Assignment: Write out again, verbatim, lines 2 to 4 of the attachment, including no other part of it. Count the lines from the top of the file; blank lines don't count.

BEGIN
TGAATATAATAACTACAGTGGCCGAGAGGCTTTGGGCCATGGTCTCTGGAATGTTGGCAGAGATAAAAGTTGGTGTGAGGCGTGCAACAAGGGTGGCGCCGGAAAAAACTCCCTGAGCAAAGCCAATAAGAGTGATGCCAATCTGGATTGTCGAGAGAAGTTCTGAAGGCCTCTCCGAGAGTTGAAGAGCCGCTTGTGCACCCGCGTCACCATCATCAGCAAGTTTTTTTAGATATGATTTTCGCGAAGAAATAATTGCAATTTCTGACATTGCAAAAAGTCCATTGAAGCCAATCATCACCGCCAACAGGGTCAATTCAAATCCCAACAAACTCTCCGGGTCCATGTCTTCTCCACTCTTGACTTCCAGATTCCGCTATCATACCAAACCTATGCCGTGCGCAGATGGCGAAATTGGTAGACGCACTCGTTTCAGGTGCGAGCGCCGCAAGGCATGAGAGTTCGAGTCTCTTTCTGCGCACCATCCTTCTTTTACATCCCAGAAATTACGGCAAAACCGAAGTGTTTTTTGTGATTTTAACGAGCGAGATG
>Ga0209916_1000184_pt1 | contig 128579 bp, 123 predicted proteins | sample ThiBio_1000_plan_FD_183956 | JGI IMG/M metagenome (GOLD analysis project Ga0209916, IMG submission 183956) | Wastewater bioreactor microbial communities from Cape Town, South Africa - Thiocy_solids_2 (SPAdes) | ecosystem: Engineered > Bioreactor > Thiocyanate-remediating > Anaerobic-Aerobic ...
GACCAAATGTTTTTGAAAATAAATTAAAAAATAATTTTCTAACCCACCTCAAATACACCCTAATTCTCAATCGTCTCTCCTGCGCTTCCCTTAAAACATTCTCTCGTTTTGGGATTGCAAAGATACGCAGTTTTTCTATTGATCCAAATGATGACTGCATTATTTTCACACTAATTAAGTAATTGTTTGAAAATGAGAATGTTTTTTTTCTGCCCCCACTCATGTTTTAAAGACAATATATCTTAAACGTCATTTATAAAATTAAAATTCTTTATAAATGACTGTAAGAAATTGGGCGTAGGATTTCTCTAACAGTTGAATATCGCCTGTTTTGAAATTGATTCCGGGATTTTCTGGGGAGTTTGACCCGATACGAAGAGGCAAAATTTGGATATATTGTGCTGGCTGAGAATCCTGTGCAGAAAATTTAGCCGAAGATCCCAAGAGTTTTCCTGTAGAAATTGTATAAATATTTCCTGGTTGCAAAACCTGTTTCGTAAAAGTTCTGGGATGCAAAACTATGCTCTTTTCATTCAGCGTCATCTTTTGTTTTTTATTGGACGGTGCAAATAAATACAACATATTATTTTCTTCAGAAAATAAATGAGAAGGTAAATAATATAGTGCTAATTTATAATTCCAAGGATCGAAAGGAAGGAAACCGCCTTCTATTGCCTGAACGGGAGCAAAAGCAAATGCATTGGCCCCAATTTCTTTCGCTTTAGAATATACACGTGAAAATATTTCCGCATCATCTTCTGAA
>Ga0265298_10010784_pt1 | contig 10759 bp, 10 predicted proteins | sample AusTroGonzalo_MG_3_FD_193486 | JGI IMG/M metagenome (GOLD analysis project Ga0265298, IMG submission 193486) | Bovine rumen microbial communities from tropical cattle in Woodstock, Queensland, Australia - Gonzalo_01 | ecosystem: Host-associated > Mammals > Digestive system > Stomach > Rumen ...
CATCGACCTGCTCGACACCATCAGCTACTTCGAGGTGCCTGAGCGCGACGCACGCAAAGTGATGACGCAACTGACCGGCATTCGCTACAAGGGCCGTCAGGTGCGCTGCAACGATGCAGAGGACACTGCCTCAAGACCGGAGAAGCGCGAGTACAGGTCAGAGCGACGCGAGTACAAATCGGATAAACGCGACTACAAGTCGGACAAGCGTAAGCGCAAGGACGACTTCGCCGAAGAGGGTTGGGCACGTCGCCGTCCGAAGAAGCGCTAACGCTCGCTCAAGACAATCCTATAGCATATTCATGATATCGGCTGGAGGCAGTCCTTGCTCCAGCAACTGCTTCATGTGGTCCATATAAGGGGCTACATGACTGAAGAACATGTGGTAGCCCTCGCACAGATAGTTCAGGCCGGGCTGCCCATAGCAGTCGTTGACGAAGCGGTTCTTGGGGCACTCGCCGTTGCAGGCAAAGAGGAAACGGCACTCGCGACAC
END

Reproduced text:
>Ga0209916_1000184_pt1 | contig 128579 bp, 123 predicted proteins | sample ThiBio_1000_plan_FD_183956 | JGI IMG/M metagenome (GOLD analysis project Ga0209916, IMG submission 183956) | Wastewater bioreactor microbial communities from Cape Town, South Africa - Thiocy_solids_2 (SPAdes) | ecosystem: Engineered > Bioreactor > Thiocyanate-remediating > Anaerobic-Aerobic ...
GACCAAATGTTTTTGAAAATAAATTAAAAAATAATTTTCTAACCCACCTCAAATACACCCTAATTCTCAATCGTCTCTCCTGCGCTTCCCTTAAAACATTCTCTCGTTTTGGGATTGCAAAGATACGCAGTTTTTCTATTGATCCAAATGATGACTGCATTATTTTCACACTAATTAAGTAATTGTTTGAAAATGAGAATGTTTTTTTTCTGCCCCCACTCATGTTTTAAAGACAATATATCTTAAACGTCATTTATAAAATTAAAATTCTTTATAAATGACTGTAAGAAATTGGGCGTAGGATTTCTCTAACAGTTGAATATCGCCTGTTTTGAAATTGATTCCGGGATTTTCTGGGGAGTTTGACCCGATACGAAGAGGCAAAATTTGGATATATTGTGCTGGCTGAGAATCCTGTGCAGAAAATTTAGCCGAAGATCCCAAGAGTTTTCCTGTAGAAATTGTATAAATATTTCCTGGTTGCAAAACCTGTTTCGTAAAAGTTCTGGGATGCAAAACTATGCTCTTTTCATTCAGCGTCATCTTTTGTTTTTTATTGGACGGTGCAAATAAATACAACATATTATTTTCTTCAGAAAATAAATGAGAAGGTAAATAATATAGTGCTAATTTATAATTCCAAGGATCGAAAGGAAGGAAACCGCCTTCTATTGCCTGAACGGGAGCAAAAGCAAATGCATTGGCCCCAATTTCTTTCGCTTTAGAATATACACGTGAAAATATTTCCGCATCATCTTCTGAA
>Ga0265298_10010784_pt1 | contig 10759 bp, 10 predicted proteins | sample AusTroGonzalo_MG_3_FD_193486 | JGI IMG/M metagenome (GOLD analysis project Ga0265298, IMG submission 193486) | Bovine rumen microbial communities from tropical cattle in Woodstock, Queensland, Australia - Gonzalo_01 | ecosystem: Host-associated > Mammals > Digestive system > Stomach > Rumen ...